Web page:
PAT PILCHER explains how Google’s Stadia game platform works and wonders why Kiwis aren’t getting it.
In June, pre-orders started for the US$130 “Founder’s Edition” Google Stadia cloud gaming service. It quickly sold out. The Founder’s Edition (now called Premiere Edition) allowed early buyers to reserve a unique username and be the first kids on the block to use the new gaming service. Reports are surfacing that US and UK Premiere Edition buyers can’t get usernames they’ve requested, and many haven’t yet received the invite email to get started.
Start-up glitches to Stadia are one thing, but the news is not brilliant for New Zealanders. It appears Google is again leaving Kiwis out in the cold. Stadia is only available in the UK, US, Belgium, Canada, Denmark, Finland, France, Germany, Italy, Ireland, Netherlands, Norway, Spain and Sweden.
This might be great news for Microsoft, Sony and Nintendo. Their consoles will continue to dominate in the NZ market. The big question on the mind of many local gamers is this: “Why the f*** is there no love for New Zealand, Google?”
New Zealand should, in theory, be an ideal market for Stadia’s game streaming tech. Chorus recently announced that a staggering 60 percent of our homes are fibre connected. While Aussies are making do with expensive and slow broadband, Kiwis can get blazing data speeds with very low latency and unlimited data allowances. All of which should make for a cracking Stadia experience.
Stadia games can be played at anything up to 4K resolutions at 60fps with HDR support (if your broadband connection can handle the load), and runs on almost anything. Google is hoping this could allow them to gain a foothold in the lucrative gaming market beyond Android phones and tablets.
Stadia works by its games running on a remote server located elsewhere. Video of gameplay is transmitted over an internet connection. Your Stadia controller transmits information back to the remote server, which updates the video it sends accordingly.
The big gotcha with Stadia is latency – the time for data to travel from your Stadia game controller back to the remote data centre where it is translated into gameplay. Google is placing servers in a huge number of locations globally, so the distance between the player and server is minimised. Stadia works via a dedicated controller that connects to the internet directly using your home’s Wi-Fi connection. Google claims that this will help reduce latency.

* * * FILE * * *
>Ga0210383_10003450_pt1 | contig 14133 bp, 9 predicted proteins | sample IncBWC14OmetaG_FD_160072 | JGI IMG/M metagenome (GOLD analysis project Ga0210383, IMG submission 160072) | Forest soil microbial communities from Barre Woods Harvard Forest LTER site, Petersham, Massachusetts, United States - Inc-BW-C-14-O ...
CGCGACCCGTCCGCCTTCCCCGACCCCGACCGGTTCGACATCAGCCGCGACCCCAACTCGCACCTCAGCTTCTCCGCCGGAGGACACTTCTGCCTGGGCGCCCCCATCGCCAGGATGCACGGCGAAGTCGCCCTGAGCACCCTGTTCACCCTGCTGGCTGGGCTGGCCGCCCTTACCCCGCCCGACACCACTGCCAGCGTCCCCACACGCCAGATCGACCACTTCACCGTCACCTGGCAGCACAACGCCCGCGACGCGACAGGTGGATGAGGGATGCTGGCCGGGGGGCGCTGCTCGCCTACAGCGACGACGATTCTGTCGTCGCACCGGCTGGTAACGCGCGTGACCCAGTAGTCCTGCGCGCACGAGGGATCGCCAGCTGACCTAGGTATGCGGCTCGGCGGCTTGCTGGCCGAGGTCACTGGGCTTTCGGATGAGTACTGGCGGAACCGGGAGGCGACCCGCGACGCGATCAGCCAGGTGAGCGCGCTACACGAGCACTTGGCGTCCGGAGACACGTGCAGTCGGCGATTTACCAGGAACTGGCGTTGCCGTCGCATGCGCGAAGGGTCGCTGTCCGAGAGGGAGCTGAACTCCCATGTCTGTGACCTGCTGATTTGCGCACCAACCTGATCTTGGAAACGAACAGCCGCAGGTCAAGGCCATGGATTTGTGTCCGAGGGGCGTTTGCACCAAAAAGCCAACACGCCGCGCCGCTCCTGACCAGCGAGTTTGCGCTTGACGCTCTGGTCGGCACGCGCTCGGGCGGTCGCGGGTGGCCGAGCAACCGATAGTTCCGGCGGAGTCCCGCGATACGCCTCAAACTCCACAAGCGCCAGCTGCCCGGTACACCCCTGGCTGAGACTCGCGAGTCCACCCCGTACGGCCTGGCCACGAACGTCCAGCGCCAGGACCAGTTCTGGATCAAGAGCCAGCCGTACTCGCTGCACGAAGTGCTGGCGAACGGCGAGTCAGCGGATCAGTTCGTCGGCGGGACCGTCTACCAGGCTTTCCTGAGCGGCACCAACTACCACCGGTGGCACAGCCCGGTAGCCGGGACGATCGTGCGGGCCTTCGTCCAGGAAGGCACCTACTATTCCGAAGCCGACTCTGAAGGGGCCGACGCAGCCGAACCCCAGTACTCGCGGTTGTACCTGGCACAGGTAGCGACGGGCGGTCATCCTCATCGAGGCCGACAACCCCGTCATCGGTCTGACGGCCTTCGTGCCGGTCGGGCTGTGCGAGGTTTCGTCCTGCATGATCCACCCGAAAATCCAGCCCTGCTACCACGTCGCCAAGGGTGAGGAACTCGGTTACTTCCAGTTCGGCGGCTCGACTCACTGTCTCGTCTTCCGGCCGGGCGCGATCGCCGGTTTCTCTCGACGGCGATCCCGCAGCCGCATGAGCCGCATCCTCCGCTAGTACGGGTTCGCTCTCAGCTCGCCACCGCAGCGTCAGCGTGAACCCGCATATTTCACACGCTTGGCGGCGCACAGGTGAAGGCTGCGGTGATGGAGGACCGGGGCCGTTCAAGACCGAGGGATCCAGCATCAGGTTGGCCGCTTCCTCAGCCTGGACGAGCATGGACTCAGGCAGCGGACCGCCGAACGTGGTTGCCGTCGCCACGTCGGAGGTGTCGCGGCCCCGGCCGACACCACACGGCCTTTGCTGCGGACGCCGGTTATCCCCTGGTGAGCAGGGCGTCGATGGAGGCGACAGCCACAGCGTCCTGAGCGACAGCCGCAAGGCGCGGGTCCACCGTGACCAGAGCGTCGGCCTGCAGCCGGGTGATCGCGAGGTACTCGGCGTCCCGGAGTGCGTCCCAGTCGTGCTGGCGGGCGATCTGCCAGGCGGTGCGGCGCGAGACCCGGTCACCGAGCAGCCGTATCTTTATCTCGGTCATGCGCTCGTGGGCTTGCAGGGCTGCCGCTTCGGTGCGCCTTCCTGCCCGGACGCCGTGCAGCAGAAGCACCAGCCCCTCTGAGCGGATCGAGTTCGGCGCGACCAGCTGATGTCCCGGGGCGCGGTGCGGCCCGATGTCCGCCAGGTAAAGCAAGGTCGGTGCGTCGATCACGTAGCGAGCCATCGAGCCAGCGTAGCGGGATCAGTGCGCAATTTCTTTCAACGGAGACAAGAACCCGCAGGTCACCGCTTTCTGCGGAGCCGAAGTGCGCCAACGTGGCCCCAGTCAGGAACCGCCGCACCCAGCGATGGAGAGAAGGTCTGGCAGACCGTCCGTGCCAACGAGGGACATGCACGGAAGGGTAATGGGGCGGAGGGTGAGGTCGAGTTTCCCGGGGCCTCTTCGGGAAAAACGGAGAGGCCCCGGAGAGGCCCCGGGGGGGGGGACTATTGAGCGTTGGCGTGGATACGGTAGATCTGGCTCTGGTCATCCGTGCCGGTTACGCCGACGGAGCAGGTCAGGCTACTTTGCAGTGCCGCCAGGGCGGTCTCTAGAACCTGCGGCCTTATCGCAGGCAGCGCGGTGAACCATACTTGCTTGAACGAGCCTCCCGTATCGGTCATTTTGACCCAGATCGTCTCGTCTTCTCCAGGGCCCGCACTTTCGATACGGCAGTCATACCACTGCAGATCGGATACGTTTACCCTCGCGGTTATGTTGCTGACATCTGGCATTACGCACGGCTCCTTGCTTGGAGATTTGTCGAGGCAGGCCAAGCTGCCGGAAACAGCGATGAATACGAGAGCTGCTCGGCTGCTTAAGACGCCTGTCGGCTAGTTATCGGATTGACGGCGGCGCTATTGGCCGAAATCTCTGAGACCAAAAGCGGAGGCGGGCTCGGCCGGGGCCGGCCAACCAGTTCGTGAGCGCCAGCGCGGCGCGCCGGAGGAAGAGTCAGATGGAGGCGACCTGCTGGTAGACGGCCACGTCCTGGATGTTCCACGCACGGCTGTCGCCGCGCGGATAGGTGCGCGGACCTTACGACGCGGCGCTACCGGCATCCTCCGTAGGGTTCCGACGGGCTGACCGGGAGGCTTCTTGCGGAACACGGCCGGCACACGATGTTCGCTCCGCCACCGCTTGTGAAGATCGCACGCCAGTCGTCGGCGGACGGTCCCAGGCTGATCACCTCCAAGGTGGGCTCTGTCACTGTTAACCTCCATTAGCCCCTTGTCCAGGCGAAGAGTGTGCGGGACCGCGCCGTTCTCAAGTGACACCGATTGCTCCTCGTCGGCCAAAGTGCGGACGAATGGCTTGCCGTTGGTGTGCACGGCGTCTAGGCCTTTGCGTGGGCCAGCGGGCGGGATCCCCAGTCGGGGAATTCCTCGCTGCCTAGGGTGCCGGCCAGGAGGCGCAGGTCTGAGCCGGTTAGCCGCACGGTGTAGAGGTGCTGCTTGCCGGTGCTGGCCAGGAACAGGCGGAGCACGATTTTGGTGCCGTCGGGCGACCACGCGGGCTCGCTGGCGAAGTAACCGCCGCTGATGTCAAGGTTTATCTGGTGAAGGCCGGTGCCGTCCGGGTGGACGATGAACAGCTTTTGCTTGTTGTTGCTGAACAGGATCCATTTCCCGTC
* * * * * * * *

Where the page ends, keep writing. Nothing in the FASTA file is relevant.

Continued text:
Stadia seems like so many other promising tech ideas in that it is both ambitious and tantalising. Still, ping times (latency) on your broadband connection as well as its ability to handle large volumes of data will be critical for those with sluggish broadband connections.
Stadia Pro membership will cost Brits £8.99 a month and Yanks $9.99 a month. Based on these prices Witchdoctor expects Stadia could cost Kiwis anything up to NZ$20 a month. Pro membership will deliver 4K HDR video, but users don’t get a library of games. Instead, Stadia Pro members get access to what Google has been quoted as saying will be “roughly one free game per month”.
For early adopters, Google is pushing a Stadia Premiere Edition bundle (which replaces the sold-out Founder’s Edition). Premiere Edition is priced at £119 for Brits (or a whopping NZ$240 for us Kiwis). It includes a Stadia controller, a Chromecast Ultra as well as three-months of Stadia Pro.
In 2020, Google has said they’ll launch Stadia Base membership, which lets users buy games individually but with no free games bundled. Games will only run at a maximum resolution of 1080p. The Base edition is intended as a pay-as-you-go offering and won’t have any ongoing monthly fees.
Regardless of which option users choose, purchased games are linked to their Stadia account and playable on a range of platforms.
Where Microsoft and Sony launched their own consoles, Google is betting big that the lack of a console could make Stadia a hit.
With PCs, Stadia will work via the Chrome browser. Because of this, Stadia will also be available on PCs and Macs without additional hardware needed. Being browser-based, it should be available for smart TVs, Android phones and tablets and Apple gear. At present it’ll only work with TVs using a Chromecast Ultra.
So all that’s needed is a quick internet connection, a screen and Stadia controller. The big appeal with Stadia is that gamers should, in theory, be able to log on and play from anywhere with a fast, low latency internet connection.
So far, Stadia reviews have been mixed. Given the generally deplorable state of broadband in many Stadia markets, this isn’t a huge surprise. Another critical point is that Stadia may have launched, but it’s a beta platform. It should steadily improve over time.
With Chorus announcing they’ll soon wholesale 10Gbps fibre, New Zealand isn’t so much leapfrogging the broadband offerings of other Stadia launch markets but leaving them. Google has said that it will expand Stadia to other regions in 2020. Will New Zealand get it then? Here’s hoping, as our unique broadband infrastructure makes New Zealand an ideal market for the service. So come on Google – why no love for Kiwi gamers?